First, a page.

Most notably, Disney bought the rights to the story and adapted it into an animated movie, ‘The Little Mermaid.’ Since then, Ariel has been the name synonymous with mermaids and merfolk in general.

This is why a discussion on what mermaids eat is incomplete without taking into account the princess of Atlantis’ diet as well. 

It might seem improbable and impossible that Ariel other merfolk living in the ocean would eat their little companions. There are quite a few examples in the film where eating fish is unmistakably disliked by King Triton plus Sebastian. 

It appears to be that ocean animal utilization is viewed as an awful movement as the film’s huge, purple lowlife, Ursula, is one in particular who eats other fishes (prawns, instead).

Hence, it appears to be the remainder of the ocean characters are supported on an entirely vegan sea-going eating routine.

Around the time and century 100-200 AD, Lucian of Samosata wrote about his instance and experience regarding mermaids.

He claimed that the mermaids that he experienced accepted fish as holy and wouldn’t think about eating them, yet they ate a few underwater dwellers anyway.

It appears to be that those mermaids are marginally more daring than the music-adoring Disney characters yet fish are still off of the menu.


Even though folklore describes mermaids as being very different from us, their diet isn’t all that different. They most likely would eat seaweed, algae, and fish.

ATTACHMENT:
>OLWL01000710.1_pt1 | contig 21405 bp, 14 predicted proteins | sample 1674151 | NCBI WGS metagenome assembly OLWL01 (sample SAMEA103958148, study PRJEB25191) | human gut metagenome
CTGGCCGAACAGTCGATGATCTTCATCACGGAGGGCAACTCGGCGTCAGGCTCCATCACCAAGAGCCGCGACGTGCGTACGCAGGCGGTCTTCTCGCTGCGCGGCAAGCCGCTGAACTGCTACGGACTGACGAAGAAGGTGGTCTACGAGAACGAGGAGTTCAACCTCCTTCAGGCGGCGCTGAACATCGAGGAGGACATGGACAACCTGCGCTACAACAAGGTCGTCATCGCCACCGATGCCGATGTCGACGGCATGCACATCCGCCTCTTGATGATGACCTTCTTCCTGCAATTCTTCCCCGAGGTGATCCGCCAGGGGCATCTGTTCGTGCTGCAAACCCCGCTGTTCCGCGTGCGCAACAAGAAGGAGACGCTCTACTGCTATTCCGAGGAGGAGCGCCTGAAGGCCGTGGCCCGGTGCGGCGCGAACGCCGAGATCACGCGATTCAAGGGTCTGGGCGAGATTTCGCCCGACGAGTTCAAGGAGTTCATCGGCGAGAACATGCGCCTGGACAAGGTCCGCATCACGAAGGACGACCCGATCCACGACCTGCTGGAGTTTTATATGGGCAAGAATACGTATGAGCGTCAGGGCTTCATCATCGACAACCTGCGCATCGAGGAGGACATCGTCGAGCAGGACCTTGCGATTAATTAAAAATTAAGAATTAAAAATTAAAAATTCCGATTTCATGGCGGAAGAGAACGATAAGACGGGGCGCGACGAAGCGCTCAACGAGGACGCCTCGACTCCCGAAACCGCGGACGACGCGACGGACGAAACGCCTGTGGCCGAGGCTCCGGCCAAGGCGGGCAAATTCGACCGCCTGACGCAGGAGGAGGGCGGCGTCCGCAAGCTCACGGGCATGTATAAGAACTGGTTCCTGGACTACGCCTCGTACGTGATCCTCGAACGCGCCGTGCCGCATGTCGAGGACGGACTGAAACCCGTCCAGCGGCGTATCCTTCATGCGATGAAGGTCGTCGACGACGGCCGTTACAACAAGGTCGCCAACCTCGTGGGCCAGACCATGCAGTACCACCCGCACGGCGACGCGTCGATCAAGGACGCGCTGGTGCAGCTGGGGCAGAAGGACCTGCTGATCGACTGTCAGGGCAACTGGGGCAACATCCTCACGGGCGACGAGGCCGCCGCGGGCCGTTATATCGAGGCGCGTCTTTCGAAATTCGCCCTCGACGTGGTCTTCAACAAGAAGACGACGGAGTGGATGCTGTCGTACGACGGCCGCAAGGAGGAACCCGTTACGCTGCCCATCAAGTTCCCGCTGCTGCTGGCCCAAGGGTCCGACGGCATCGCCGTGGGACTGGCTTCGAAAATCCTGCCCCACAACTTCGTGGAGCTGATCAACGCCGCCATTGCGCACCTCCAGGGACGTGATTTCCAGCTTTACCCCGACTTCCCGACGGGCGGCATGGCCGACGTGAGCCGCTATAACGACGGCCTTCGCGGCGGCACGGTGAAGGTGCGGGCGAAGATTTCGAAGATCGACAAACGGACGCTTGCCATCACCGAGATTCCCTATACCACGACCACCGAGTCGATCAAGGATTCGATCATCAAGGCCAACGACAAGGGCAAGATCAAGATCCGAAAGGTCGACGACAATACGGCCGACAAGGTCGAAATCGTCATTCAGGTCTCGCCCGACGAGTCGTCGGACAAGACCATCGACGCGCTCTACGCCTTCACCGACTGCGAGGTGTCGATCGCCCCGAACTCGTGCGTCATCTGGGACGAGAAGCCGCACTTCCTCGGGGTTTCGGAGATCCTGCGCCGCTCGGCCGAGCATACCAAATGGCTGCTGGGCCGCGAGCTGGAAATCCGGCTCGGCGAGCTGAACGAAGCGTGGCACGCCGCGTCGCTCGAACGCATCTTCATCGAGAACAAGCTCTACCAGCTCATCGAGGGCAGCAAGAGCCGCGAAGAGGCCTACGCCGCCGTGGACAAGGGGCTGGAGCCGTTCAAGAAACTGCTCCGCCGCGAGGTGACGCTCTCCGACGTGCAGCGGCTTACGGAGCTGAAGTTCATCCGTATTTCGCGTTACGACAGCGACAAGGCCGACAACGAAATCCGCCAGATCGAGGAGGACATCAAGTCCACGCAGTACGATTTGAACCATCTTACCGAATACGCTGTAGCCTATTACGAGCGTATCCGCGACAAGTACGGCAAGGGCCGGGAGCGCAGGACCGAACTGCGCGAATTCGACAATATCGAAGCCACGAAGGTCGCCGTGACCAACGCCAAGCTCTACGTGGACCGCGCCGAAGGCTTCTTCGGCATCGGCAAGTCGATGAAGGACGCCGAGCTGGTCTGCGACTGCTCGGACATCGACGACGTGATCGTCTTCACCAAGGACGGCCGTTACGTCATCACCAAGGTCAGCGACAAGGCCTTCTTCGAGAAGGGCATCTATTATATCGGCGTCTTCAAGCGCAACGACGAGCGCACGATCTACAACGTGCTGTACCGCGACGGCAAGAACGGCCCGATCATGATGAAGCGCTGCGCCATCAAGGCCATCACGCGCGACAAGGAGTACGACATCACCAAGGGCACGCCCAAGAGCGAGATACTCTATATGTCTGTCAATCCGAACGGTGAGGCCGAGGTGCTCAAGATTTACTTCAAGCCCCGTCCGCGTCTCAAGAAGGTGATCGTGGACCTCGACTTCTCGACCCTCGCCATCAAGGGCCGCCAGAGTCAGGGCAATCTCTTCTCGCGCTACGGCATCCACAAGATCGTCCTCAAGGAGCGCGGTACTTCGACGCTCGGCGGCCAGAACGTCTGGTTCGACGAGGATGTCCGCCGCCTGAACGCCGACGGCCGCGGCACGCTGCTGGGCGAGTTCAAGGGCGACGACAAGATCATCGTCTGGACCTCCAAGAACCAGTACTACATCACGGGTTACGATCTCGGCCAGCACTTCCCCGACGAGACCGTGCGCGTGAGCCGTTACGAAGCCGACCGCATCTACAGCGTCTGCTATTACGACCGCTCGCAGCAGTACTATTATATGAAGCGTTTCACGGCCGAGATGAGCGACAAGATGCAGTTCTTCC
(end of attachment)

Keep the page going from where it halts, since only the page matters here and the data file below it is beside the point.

All three of these items are packed full of protein, minerals, and vitamins, allowing mermaids to stay healthy and fit underwater.

Besides the natural curiosity surrounding their existence, another intriguing question would be about a mermaid’s diet. After all, do they prefer human diets or fish diets? 

Mermaid dietary patterns could give us a lead on where to discover mermaids. If they eat a ton of kelp and green growth, we realize that they will visit zones that have bunches of these plants. 

You can limit the pursuit with detailed sightings and afterward center around the spots close to those sightings where mermaid food exists in abundance. Aside from this favorable strategic position, this is the sort of inquiry that makes cryptozoology a particularly fascinating field. 

When we hypothesize on the highlights of proposed animals, we become familiar with a ton about science en route. Then, we acquire an appreciation for how all life functions, including our own.